Play in Mind

Exploring the nature and nurture of play—past, present, and future

Competition Without Competition

Can games grant us peace?

Competition is the cornerstone of games. Football teams grind out yardage, battling over turf. Tennis players grunt and grimace at the serve. Boxers punch each other’s lights out. Keen chess grandmasters reputedly lose as much as 10 pounds during tournaments. At play we strive to win. Games thrive on struggle. Fervent Canadian hockey fans say their game demands “ice in the blood and blood on the ice.” Competition would be red in tooth and claw if rules did not tame our competitive instincts. Strife is so important to spirited contests, in fact, that we depend upon rules and referees to keep them fun, fair, orderly, ongoing, and relatively safe.

So here’s the question. Can a game proceed without struggle? Or to put it another way, is a game a game without clash?

I thought not. That is not until last week when I visited an amusement arcade with a group of colleagues and with them encountered an unusual electronic game, MindBall, imported from the peaceable kingdom of Sweden. In this game a featureless blue table holds a long Plexiglas tube with a small, white sphere that rolls on a track inside. A facilitator, costumed in a lab coat and carrying a clip board, straps electrode headbands to the challengers’ foreheads. (Signage explains that these measure neurofeedback.) He instructs contestants to “think of nothing…make your mind a blank.” Side-by side screens show the EEG tracings of, purportedly, the alpha brain-wave that indicates wakeful relaxation and the theta rhythm that shows evidence of sensory-motor processing and what neurologists call “arousal.”

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Two competitors defend their ends as a magnet hooked to the EEG machine moves the ball back and forth. The aim of the game is to keep the EEG tracks low and unvarying. The screens act as a kind of scoreboard, the on-screen tracks spiking if a player fidgets or lets his mind wander. And here’s the competitive part—the ball, moved along by a magnet, will budge away from the calmest player (who’s winning) and toward the least relaxed player (who’s losing). If the ball travels all the way to the goal circle in front of you—if you’ve been the least tranquil, that is—you’ve lost the game.

EEG Theta wave
Wikipedia commons

I paired up with a colleague who’s cool as a cucumber under fire and a frequent, unflappable network news guest who producers value for his witty and urbane commentary on the history of famous toys. Nobody was betting on me in a game that required relaxation. And sure enough, first game, my opponent decisively prevailed—and then, to no-one’s surprise, matchup after matchup he went on to out-relax everybody else in our group.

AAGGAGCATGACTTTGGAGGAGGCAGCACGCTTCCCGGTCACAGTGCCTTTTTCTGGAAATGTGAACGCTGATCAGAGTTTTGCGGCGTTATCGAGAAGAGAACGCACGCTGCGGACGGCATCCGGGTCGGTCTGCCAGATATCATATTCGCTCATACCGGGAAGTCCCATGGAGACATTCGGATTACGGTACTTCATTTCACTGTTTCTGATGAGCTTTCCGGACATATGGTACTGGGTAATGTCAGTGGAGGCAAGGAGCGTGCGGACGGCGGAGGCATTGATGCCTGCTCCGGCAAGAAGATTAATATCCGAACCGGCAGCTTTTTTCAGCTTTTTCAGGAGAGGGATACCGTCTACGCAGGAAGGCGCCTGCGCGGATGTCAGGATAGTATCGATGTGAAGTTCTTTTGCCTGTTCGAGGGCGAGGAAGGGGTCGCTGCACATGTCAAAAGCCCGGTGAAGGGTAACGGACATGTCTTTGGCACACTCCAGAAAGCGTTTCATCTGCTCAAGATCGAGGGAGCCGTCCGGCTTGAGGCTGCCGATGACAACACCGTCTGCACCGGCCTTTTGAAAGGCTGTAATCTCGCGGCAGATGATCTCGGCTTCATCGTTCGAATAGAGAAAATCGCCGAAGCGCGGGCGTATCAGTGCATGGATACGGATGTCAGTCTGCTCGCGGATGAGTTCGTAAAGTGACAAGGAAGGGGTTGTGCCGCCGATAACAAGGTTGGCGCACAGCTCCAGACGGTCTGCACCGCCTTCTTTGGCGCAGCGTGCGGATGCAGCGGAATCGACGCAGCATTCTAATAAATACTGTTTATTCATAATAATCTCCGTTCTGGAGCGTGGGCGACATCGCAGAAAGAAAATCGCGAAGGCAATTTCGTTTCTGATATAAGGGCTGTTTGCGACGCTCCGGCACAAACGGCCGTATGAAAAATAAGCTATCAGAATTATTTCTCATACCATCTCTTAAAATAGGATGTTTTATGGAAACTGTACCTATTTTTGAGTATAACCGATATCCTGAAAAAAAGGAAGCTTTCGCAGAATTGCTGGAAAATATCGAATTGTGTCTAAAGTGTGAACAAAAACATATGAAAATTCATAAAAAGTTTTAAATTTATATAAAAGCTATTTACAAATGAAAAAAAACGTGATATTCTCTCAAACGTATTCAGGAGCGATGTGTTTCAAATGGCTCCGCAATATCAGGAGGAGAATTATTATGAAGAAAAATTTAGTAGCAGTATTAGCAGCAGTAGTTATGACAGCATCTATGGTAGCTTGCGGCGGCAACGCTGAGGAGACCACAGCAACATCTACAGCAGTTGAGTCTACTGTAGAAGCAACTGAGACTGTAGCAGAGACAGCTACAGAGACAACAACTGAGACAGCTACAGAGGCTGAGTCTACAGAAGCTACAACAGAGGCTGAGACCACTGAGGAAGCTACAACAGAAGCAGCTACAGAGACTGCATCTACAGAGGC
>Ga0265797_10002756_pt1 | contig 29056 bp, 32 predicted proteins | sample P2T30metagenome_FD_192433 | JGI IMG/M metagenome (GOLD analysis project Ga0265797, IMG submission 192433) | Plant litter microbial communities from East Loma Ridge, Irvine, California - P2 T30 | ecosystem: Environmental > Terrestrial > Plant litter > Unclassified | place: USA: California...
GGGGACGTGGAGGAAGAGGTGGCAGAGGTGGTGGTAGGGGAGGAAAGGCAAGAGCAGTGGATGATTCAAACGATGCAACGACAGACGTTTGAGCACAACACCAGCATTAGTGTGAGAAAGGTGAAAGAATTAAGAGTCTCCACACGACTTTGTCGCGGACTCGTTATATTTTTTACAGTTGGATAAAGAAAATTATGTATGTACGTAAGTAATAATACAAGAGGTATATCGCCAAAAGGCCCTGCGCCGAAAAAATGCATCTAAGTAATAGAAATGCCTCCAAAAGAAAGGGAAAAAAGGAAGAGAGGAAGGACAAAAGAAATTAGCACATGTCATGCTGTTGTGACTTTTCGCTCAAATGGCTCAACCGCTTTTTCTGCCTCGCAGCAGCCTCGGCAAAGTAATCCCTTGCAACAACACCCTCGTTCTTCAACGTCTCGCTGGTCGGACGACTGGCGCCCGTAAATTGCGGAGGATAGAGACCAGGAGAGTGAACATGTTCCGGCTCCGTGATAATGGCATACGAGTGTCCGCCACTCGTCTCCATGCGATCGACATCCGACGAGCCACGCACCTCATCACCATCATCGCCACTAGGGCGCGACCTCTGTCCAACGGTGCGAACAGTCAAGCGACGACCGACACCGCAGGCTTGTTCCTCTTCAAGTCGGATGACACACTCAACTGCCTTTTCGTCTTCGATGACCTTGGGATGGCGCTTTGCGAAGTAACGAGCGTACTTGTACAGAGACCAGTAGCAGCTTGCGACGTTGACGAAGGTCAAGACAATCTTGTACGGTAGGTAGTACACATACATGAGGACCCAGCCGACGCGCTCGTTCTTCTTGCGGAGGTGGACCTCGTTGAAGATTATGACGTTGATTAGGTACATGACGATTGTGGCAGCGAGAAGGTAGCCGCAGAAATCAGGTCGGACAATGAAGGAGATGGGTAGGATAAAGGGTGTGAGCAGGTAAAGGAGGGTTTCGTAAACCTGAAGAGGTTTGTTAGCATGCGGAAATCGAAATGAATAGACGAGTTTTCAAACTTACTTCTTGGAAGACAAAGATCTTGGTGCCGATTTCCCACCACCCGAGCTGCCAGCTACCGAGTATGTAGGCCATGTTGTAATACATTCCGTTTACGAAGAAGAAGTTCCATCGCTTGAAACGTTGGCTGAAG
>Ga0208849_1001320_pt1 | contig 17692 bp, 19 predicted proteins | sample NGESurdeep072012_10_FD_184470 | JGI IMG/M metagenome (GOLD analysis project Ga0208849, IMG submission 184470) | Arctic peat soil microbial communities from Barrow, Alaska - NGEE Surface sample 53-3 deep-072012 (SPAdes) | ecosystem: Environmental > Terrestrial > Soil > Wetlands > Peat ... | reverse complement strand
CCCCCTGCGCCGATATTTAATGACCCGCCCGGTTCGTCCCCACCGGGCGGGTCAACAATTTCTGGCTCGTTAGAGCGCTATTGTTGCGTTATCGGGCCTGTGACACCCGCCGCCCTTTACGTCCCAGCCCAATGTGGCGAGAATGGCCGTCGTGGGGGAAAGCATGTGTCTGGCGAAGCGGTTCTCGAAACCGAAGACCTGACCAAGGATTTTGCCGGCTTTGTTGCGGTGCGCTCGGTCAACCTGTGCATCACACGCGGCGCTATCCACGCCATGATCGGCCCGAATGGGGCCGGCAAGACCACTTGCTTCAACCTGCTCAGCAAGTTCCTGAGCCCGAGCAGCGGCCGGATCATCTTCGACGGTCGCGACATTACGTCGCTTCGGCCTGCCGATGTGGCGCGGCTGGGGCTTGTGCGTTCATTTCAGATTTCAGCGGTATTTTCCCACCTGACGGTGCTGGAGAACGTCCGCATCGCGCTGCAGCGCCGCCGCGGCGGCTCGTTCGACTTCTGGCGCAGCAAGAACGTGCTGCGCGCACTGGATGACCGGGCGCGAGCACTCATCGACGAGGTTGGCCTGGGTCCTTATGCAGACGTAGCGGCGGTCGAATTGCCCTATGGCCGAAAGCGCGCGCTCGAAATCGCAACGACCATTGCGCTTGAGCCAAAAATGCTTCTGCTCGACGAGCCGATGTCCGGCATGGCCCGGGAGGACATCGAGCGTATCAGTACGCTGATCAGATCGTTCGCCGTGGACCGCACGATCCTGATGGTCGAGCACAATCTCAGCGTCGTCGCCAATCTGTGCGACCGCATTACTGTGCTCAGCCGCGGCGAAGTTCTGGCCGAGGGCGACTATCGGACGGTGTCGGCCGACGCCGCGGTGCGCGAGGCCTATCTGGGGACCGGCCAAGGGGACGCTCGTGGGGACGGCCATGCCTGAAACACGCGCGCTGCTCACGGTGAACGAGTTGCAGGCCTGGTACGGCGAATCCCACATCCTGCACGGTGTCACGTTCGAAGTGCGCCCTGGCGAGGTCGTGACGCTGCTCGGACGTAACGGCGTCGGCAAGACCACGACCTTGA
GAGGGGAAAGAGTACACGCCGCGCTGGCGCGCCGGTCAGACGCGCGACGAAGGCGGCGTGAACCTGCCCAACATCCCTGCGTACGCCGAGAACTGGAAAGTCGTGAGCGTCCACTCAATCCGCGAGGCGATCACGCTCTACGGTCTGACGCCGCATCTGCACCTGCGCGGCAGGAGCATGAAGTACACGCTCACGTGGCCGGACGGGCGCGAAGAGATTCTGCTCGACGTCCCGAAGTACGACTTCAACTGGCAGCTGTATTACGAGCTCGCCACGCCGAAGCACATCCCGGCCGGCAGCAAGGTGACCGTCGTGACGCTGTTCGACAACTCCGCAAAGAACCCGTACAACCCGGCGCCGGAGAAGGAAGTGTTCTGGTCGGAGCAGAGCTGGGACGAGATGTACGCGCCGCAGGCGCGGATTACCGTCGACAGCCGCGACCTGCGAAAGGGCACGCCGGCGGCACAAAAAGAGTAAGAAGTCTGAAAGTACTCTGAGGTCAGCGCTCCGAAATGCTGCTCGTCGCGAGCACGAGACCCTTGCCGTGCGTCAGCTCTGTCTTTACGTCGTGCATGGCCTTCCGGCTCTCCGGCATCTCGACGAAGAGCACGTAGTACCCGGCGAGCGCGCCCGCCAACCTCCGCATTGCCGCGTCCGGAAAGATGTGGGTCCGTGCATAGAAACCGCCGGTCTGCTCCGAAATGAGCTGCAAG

With my blood up, I demanded a rematch in this battle of the minds. Surely I could be more peaceful, more serene, more composed! The match started badly, of course. I gritted my teeth and the ball scooted my way. But then, as I searched for a calm eddy in the mental flow, the ball began to move back. Then, incredibly, it slowly made its way all the way to my opponent. Then the score stood at one all.

The game wasn’t easy, not for me anyhow. And the facilitator made the next and final encounter harder by playing at high volume The Bangles number one hit from 1986, “Walk Like an Egyptian.” Think of nothing? Make your mind a blank? Ha! Focus? Of course instead I was thinking of the way crypt carvings picture Egyptians striding with comical stiffness, how Howard Carter discovered “wonderful things” in King Tut’s tomb, how outraged mummies strangle cursed grave robbers, how Cleopatra kept both Caesar and Marc Antony guessing, et cetera, et cetera, et cetera. Luckily my opponent was having the same trouble. The ball wavered but did not travel. This became, as the facilitator told us later, the longest contest he’d monitored.

In fact the ball inched back and forth for about nine minutes. The game ended only when my opponent cracked up after beholding an improbable sight—me in a state of relaxation. As his theta wave spiked, I boldly seized the opportunity by failing to react. The ball scooted toward him as the electrode recorded his grin; he came up for air and went down to defeat.

When I think of epic face-offs, I think of that titanic arm-wrestling contest from the Hemingway novel; blood oozed from under the competitors’ fingernails. And that’s what made this experience so singular and mischievous. Games ordinarily train us to expect the thrill of victory and the agony of defeat. This one grants us peace.

 

Scott G. Eberle, Ph.D., is vice president for play studies at The Strong, editor of its American Journal of Play, and lead contributor to its re:Play Blog.

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